Value-based healthcare: What’s it worth to you?
It takes healthy people to make a healthy society – and that must be taken into account when we are talking about value-based healthcare.
What represents value to you? How much is quality of life worth, who gets the benefits and how can they be quantified?
These aren’t new questions, but they have taken on a greater urgency in recent years as advancing medical science collides with austerity-era budgets.
In the UK, there’s been a series of upsets over the National Institute for Health and Care Excellence (NICE) deciding several drugs were “not cost-effective”.
What’s in a QALY?
Qarziba (dinutuximab beta) for children with high-risk neuroblastoma and a number of MS disease-modifying therapies are among those to be rejected in draft guidance because of their price in the last year or so.
Appeals and consultations, discounts and access schemes – not to mention some collaboration between patient groups and industry – mean all these drugs are now back on the NHS table.
But the fact remains that basing cost-effectiveness decisions on the value of quality-adjusted life year (QALY) doesn’t consider the wider value of treatment.
According to NICE, QALYs are calculated by “estimating the years of life remaining for a patient following a particular treatment or intervention and weighting each year with a quality-of-life score (on a 0 to 1 scale)”.
It is usually measured in terms of the “person’s ability to carry out the activities of daily life, and freedom from pain and mental disturbance”. But what about the indirect costs of a condition?
Like so many things in the world around us, joined-up, society-wide thinking is needed if we want to understand the true, wider value of medicine.
Talking in eyeforpharma’s latest Trends in Marketing report, Fabrice Chouraqui, president of Novartis in the USA, summed it up.
“The true value of a treatment is looking at it holistically in a fair and balanced way, using transparent methodologies that take into consideration the value it brings to different players in the healthcare system,” he said.
“I see shrinking a tumour, for example, as the clinical value of a treatment, while the patient value comes from improving the quality of life for patients; the health system’s value can be illustrated through reducing the rate of rehospitalisation, but there is also the societal value, such as allowing the patient or even a caregiver to return to work.”
We know that we are living through something of a revolution in healthcare, but as treatments get ever more complex, they are ever more expensive. The definition of “cost-effectiveness” needs to widen.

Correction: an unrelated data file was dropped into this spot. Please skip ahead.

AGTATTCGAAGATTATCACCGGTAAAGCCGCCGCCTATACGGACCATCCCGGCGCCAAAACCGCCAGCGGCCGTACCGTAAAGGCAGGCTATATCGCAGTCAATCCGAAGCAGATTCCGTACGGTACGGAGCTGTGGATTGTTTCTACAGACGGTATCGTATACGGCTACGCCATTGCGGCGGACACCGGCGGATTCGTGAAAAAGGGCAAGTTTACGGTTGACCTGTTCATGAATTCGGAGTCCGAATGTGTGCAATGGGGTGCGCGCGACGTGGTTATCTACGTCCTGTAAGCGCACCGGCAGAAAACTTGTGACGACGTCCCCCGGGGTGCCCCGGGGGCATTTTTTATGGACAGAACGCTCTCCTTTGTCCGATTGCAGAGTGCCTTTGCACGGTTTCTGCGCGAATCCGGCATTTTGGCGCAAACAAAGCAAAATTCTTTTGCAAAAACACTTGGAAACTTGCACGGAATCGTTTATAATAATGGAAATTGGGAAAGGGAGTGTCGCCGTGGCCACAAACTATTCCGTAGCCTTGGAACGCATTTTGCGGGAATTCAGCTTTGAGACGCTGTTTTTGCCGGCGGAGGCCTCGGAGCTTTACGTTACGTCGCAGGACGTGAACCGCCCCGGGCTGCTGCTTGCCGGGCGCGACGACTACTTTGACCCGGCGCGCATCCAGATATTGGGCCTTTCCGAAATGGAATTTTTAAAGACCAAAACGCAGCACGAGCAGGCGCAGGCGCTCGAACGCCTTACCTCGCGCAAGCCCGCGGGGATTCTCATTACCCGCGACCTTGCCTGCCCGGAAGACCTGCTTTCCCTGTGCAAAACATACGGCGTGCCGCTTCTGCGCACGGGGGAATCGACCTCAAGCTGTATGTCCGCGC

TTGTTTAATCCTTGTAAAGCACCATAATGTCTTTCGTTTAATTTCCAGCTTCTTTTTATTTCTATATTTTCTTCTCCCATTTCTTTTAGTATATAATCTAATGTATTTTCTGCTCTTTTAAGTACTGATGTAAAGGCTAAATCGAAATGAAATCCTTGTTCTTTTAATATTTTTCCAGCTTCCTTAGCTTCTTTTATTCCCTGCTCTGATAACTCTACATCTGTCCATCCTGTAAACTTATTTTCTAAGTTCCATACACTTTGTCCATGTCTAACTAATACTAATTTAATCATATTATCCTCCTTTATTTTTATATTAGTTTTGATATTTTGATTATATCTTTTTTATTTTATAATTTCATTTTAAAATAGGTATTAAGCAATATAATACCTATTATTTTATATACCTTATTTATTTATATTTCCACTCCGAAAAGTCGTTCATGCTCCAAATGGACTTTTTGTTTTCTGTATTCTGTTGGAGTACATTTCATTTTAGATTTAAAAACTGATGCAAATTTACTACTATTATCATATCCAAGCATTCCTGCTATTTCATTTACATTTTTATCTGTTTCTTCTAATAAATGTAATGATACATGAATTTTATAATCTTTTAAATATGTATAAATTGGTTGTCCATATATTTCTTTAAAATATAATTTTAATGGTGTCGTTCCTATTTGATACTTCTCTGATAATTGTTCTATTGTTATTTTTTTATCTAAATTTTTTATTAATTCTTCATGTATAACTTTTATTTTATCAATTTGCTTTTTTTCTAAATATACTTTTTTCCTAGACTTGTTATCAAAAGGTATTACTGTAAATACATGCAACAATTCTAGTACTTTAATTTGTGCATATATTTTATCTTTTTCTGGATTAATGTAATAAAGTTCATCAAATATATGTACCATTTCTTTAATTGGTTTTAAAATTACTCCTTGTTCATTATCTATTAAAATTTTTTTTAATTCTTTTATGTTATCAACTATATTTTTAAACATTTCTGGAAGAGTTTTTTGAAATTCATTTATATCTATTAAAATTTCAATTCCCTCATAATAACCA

In May and June, respectively, both the FDA and the EMA signed off on Aimovig® (erenumab).
The first monoclonal antibody for the prevention of migraine, Aimovig, which is being marketed by Novartis and Amgen, is something of a game changer.
It works by blocking the activity of a molecule that can trigger migraines, calcitonin gene-related peptide (CGRP), and is injected every four weeks to keep attacks at bay.
It’s a long-term treatment for a long-term condition – meaning it’s probably going to be expensive for healthcare systems.
Preparing the market access ground
In June, Novartis and Amgen published the results of My Migraine Voice, a survey of more than 11,000 people across 31 countries.
It found that 60 per cent of employed people with severe migraine missed an average of one week of work every month.
When taking into account indirect costs such as lost productivity, researchers estimated the total annual cost of the condition to be €27 billion in Europe and around $20 billion in the US.
This really does outline the value of reducing symptoms, as Paul Hudson, CEO at Novartis Pharmaceuticals, explained.
“Migraine is a debilitating neurological disease associated with significant personal, economic and societal burden,” he said.
“There is an urgent need for effective and well-tolerated preventive treatments that positively impact the lives of people with migraine.”
My Migraine Voice was the biggest global study of people living with migraine ever carried out and the two companies worked with the European Migraine and Headache Alliance (EMHA) to make it happen.
“Migraine is often dismissed as just a bad headache. These results shed light on an invisible, yet debilitating disease,” said Elena Ruiz de la Torre, executive director of the EMHA.
“Despite living with such an incapacitating condition, people living with migraine strive to be very productive but need better relief from symptoms, and support in the workplace to ensure they can achieve their full potential.”
This collaboration is key because, in the end, value intersects.
What matters to patients, caregivers, healthcare providers or pharma may differ, but we will all benefit if we work at the point where “value” overlaps. We could all do well from medicines that have society’s best interests at heart.
About the author:
Amanda Barrell is a health and medical education journalist, editor and copywriter. She has worked on projects for pharma, charities and agencies, and has written extensively for patients, healthcare professionals and the general public.